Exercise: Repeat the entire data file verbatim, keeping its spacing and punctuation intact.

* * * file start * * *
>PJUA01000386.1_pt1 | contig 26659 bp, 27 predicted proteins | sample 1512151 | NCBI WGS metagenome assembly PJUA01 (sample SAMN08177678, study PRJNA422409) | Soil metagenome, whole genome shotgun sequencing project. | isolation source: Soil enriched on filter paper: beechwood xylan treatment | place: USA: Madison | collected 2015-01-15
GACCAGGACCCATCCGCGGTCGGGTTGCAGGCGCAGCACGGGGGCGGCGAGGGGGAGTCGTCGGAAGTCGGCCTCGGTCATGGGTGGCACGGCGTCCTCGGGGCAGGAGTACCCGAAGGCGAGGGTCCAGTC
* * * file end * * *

>PJUA01000386.1_pt1 | contig 26659 bp, 27 predicted proteins | sample 1512151 | NCBI WGS metagenome assembly PJUA01 (sample SAMN08177678, study PRJNA422409) | Soil metagenome, whole genome shotgun sequencing project. | isolation source: Soil enriched on filter paper: beechwood xylan treatment | place: USA: Madison | collected 2015-01-15
GACCAGGACCCATCCGCGGTCGGGTTGCAGGCGCAGCACGGGGGCGGCGAGGGGGAGTCGTCGGAAGTCGGCCTCGGTCATGGGTGGCACGGCGTCCTCGGGGCAGGAGTACCCGAAGGCGAGGGTCCAGTC